The Poet

“A poem…begins as a lump in the throat, a sense of wrong, a homesickness, a lovesickness. It is a reaching-out toward expression; an effort to find fulfillment. A complete poem is one where an emotion finds the thought and the thought finds the words.”

– Robert Frost writing to Louis Untermeyer in 1916 1

Robert Frost’s poetry is on our tongues – we remember words that touch our hearts. It speaks for the earth as well as the depths of human feeling – both elation as in “sheer morning gladness at the brim,” or the sadness of “nothing to look backward to with pride, and nothing to look forward to with hope…”

In this brief consideration of Frost — a poet, scholar, teacher, neighbor and citizen, we provide excerpts from his writings and his lectures, insights into his values and interests from those who knew him or studied his work, and reflections on his character and influence.

Who was Robert Frost?

Yusef Karsh Photograph of Frost

”He cuts across the class system in America and he speaks to both the ordinary man and woman and he speaks to the literary critic, the philosopher, the intellectual because he contains all of this in his work.

In the 20th century, I do think as an American poet, he stands head and shoulders above everybody else in representing the American voice in its granularity, its simpleness, its directness, and its modesty.

I think Frost is a uniquely American poet because he listened to the farmers in New Hampshire and Vermont. He listened to ordinary Americans, as he traveled around the country. He was interested in what he called, the sound of sense.

He was interested in taking the ordinary speaking voice, and finding the poetry in the syntax, in the way words are arranged, in using the language, the diction, the tones of ordinary speech and turning this common speech into language. He believed that poetry was the common language, ever so slightly broadened and heightened. His poems depend, rest on the foundation of ordinary human syntax and diction and expression. He understood American expression and he used a slight New England dialect in his writing, as well. That gives it a flavor of locality.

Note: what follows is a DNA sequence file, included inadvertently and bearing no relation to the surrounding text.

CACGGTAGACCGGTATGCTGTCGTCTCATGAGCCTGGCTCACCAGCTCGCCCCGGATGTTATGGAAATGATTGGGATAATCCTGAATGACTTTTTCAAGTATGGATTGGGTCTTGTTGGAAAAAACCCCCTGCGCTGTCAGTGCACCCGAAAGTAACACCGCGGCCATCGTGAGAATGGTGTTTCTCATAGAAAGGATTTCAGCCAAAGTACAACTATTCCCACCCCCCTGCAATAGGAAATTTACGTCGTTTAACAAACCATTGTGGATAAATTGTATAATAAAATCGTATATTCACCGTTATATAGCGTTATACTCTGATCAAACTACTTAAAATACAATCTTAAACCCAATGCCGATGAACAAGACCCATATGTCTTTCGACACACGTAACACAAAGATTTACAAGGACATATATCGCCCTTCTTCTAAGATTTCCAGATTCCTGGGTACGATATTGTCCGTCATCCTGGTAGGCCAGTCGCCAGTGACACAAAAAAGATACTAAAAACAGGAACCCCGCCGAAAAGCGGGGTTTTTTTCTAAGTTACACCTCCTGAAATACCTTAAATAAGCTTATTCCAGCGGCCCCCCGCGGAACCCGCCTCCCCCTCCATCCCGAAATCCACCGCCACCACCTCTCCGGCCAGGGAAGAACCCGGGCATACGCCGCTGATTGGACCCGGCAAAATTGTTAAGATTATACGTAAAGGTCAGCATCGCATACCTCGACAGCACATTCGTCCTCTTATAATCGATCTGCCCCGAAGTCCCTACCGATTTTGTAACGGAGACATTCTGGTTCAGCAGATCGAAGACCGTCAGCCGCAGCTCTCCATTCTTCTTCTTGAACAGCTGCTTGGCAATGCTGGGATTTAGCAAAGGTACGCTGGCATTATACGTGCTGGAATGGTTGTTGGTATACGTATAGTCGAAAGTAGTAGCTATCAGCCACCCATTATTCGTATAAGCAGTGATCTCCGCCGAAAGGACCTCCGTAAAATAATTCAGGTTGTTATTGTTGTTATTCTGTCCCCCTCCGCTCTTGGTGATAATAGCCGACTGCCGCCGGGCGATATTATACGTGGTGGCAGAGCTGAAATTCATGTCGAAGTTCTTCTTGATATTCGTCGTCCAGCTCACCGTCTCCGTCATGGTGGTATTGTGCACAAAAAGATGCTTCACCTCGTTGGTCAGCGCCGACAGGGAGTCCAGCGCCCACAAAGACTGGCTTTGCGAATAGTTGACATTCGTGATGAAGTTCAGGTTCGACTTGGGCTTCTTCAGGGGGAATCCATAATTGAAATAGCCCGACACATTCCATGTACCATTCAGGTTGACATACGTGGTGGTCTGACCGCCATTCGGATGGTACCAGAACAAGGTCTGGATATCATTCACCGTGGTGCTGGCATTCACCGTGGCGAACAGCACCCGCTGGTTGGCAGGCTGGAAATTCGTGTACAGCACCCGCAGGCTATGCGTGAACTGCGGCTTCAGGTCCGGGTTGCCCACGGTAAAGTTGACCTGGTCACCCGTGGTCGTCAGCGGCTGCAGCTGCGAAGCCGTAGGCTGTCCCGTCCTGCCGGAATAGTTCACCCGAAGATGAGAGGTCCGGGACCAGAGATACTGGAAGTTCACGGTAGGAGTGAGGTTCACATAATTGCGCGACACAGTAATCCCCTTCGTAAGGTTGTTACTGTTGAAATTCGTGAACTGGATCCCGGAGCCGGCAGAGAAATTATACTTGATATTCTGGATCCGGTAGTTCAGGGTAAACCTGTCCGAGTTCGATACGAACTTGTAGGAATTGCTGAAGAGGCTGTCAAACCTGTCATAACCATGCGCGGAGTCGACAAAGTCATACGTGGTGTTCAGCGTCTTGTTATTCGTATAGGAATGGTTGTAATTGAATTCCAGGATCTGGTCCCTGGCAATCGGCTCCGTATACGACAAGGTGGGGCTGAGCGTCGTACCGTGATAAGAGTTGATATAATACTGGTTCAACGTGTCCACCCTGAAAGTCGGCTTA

Frost wrote, “Locality gives art.” I thought that’s the essence of Frost right there. Locality gives art. He’s a poet of place, that place is New England, but he’s also a very American poet, so in a sense of place he comes out of the oldest part of America, which is New England.

He comes out of Massachusetts, where he was raised, he comes out of Vermont, New Hampshire, the places he thought of as north of Boston. That local diction, that local expression, is what makes him such a distinctly American voice. More so than any other poet of the 20th century, as far as I can tell. Frost’s popularity lies on this bedrock of familiarity. When people hear Frost reciting a poem, or when they read a poem by Frost, they hear their own voice at some level echoed back to them. This is speech they can respond to as being something deep in themselves. Frost gives American’s back their own speech … it’s slightly amplified and turned into a beautiful piece of poetry.

Jay Parini, Frost biographer and Middlebury College professor. 2

Jay Parini, Frost Biographer

In our companion text, Professor Parini discusses Frost’s techniques and the depth of his knowledge of nature:

I think part of Frost’s achievement was to find the correspondences between the spiritual and physical world. His nature is spiritual in its depth, with its symbolic resonances. Whatever season he writes about, it seems like a season of the soul; there is a perfect Frost poem for almost anytime of year. …